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Fifty million patients suffer surgical complications each year

Poor patient outcomes are common after planned (elective) in-patient surgery and that mortality rates following complications are at broadly similar levels in the poorest and wealthiest countries although patient populations may differ, according to a paper, ‘Global patient outcomes after elective surgery: prospective cohort study in 27 low-, middle- and high-income countries,’ published in the British Journal of Anaesthesia by the International Surgical Outcomes Study Group.

Replacing staplers - non-toxic underwater adhesive surgical glue

A non-toxic glue modelled after adhesive proteins produced by mussels and other creatures has been found to out-perform commercially available products, pointing toward potential surgical glues to replace sutures and staples. More than 230 million major surgeries are performed worldwide each year, and over 12 million traumatic wounds are treated in the US alone. About 60 percent of these wounds are closed using mechanical methods such as sutures and staples.

NHS restricting surgery for smokers and overweight patients

The Royal College of Surgeons (RCS) has claimed that smokers and overweight patients are becoming soft targets for NHS savings, according to the findings of their report found that over one in three Clinical Commissioning Groups (CCGs) in England are denying or delaying routine surgery to patients (such as hip and knee replacements) until they stop smoking or lose weight, in contravention of national clinical guidance.

Studies show link between obesity and skeletal health

Two published studies have demonstrated the negative impact obesity and metabolic disease can have on skeletal health. The first study published in the Journal of Bone & Joint Surgery (JBJS) has found a link between obesity and a higher risk for surgery in orthopaedic trauma patients. In addition, researchers found that patients with obesity had longer hospital stays and greater treatment costs. They were also more likely to be discharged to a care facility, rather than to home.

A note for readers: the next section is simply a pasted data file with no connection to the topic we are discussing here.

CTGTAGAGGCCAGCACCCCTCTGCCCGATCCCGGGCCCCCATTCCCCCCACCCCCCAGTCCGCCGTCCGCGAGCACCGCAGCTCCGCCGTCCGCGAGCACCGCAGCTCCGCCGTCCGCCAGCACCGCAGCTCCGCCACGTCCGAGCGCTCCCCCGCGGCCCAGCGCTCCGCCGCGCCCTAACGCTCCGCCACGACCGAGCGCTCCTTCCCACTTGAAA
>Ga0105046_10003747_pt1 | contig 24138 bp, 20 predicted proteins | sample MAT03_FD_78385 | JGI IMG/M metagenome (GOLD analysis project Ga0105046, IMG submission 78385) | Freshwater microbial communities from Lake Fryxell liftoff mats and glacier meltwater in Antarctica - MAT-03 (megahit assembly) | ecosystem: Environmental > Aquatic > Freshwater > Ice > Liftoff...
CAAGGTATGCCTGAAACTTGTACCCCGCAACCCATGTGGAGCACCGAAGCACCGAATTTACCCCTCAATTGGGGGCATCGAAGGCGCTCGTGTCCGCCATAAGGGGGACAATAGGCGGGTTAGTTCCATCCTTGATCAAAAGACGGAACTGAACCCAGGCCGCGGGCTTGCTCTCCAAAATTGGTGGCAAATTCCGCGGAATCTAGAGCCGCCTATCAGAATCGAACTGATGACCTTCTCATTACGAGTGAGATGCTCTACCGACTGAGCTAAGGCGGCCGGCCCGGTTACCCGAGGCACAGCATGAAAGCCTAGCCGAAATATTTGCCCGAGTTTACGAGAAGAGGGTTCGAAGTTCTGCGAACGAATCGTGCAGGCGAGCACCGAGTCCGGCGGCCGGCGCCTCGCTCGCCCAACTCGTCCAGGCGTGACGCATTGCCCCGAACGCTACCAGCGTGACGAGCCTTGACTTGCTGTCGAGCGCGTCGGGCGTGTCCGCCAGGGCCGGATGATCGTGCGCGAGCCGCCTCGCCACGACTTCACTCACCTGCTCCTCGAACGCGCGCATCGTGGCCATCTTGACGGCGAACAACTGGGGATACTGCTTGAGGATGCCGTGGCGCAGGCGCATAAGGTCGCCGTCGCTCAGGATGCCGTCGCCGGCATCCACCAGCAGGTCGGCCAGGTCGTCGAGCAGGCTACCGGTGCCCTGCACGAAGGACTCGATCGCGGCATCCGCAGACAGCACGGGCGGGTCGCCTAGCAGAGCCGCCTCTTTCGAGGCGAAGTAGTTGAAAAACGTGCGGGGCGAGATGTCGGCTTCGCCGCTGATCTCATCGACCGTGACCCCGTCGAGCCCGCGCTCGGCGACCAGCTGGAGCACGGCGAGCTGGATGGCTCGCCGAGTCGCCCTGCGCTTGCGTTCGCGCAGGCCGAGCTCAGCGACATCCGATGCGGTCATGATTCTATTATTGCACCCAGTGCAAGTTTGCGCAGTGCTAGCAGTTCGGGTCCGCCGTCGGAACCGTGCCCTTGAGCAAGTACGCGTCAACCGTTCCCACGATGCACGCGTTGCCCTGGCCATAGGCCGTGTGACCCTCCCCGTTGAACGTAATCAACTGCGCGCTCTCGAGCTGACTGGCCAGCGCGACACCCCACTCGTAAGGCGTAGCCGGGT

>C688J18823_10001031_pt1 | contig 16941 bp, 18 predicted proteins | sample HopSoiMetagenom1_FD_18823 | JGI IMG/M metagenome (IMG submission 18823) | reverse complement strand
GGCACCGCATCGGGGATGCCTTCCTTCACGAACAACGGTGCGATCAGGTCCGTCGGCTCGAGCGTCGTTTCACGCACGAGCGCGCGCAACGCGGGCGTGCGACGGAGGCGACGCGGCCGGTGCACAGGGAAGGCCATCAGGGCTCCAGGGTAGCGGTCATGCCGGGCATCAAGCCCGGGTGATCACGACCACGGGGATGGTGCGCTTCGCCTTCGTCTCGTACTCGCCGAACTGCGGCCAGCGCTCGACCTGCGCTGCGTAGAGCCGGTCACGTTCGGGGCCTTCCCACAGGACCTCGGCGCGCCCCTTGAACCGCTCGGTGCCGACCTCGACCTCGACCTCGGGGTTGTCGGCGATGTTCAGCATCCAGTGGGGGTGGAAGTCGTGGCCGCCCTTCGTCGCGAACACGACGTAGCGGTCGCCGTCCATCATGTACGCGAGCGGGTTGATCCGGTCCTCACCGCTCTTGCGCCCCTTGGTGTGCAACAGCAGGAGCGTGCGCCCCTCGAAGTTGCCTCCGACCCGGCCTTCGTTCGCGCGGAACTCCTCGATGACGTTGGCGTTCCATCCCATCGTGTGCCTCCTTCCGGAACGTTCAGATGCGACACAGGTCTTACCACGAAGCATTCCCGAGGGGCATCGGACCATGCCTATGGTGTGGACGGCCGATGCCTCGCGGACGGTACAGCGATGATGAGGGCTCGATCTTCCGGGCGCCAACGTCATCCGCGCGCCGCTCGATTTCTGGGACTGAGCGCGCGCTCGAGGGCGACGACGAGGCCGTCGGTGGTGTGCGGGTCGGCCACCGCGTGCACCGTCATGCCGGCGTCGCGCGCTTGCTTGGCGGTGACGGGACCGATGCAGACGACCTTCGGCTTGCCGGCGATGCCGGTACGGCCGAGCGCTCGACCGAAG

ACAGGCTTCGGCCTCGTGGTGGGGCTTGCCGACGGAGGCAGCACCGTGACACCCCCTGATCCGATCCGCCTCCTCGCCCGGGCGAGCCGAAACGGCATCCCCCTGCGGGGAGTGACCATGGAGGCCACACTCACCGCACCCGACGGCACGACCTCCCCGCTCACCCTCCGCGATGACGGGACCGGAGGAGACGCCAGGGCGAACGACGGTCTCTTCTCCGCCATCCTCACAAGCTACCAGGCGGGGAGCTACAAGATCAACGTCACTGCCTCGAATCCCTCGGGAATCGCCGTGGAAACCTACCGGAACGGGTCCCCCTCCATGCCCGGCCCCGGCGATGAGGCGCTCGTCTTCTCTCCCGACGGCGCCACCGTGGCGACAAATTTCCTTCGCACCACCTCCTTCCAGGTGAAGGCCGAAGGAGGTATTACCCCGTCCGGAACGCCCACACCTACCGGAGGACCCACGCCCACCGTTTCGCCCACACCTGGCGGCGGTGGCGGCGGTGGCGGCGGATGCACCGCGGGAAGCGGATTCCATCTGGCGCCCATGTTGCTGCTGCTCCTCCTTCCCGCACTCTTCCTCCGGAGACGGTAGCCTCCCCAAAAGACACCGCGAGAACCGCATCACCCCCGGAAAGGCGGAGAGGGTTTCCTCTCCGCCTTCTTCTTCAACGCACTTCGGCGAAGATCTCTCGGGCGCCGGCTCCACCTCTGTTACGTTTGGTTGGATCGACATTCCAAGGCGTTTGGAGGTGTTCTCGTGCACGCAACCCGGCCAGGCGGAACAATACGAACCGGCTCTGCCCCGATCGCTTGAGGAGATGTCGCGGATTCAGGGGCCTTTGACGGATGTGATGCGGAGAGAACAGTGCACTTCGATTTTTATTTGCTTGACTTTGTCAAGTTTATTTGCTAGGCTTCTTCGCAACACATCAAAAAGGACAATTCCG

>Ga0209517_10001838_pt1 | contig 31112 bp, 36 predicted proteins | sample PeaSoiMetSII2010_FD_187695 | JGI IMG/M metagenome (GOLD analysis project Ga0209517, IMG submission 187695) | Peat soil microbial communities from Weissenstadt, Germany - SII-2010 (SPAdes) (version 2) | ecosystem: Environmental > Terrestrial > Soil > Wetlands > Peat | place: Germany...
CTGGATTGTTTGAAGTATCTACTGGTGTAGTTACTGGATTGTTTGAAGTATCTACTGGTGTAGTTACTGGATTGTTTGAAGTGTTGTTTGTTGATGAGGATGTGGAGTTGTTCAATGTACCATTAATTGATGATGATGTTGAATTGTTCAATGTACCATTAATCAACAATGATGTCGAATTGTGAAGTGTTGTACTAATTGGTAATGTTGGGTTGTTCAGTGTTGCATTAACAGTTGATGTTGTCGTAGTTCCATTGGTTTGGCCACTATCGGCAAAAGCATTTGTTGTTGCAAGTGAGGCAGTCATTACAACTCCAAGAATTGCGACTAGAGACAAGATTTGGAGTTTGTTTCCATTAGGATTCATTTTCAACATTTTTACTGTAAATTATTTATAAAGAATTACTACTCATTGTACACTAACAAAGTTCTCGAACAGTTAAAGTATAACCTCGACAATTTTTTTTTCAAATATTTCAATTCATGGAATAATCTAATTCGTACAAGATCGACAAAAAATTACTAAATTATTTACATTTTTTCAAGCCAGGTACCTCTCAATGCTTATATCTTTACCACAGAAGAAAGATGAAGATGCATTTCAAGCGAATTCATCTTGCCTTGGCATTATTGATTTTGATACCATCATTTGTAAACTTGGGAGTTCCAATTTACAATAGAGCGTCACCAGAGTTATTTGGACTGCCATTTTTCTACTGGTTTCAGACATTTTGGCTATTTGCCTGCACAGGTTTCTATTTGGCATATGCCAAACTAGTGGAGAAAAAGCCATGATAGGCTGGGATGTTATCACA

Surgical Innovation Centre to push future innovation

The Surgical Innovation Centre at Imperial College, London, UK, a global centre for excellence in innovation and design in healthcare delivery, has been formerly opened by His Royal Highness The Prince of Wales. At the heart of the Surgical Innovation Centre are two laparoscopic theatres for patients to benefit from the latest techniques in minimally invasive surgery such as robotics and image guidance surgery, and the first Da Vinci robotic programme in the UK, which aids surgeons in performing enhanced remote surgery.

DSIT procedure is safe and feasible

Laparoscopic diverted sleeve gastrectomy with ileal transposition (DSIT) is a technically feasible operation that can be safely performed in type 2 diabetic patients with acceptable complication and mortality rates, according to the findings of a study by investigators from the Metabolic Surgery Clinic, Istanbul, Turkey, and published in Obesity Surgery.

More intensive treatment for severely obese teenagers

With nearly 6% of all children and teens in the US classified as severely obese and the prevalence of severe obesity is increasing faster than that of moderate obesity or overweight, a more serious consideration of safe and effective treatment options that go beyond diet and lifestyle modifications are required, according to an article published in Childhood Obesity.

Diet or surgery alters our perception of food

How we lose weight affects how our brains respond to images of food, according to brain imaging research conducted at the University of Kansas School of Medicine.

The study, published in the journal Obesity, examined brain changes associated with different methods of weight loss.

UK commissioning guidelines for body contouring

British Obesity & Metabolic Surgery Society (BOMSS) has announced its support for the current process of developing clear, practical and clinically sensible guidance for commissioning Body Contouring practice and has also called for further input from bariatric professionals.

Canadian public bariatric surgery infrequent, inequitable

The number of eligible bariatric surgery candidates in Canada outnumbers the number of publicly-funded procedures performed annually almost one thousand times over, and the most eligible candidates often go without surgery, according to a report in the International Journal for the Equity of Health.

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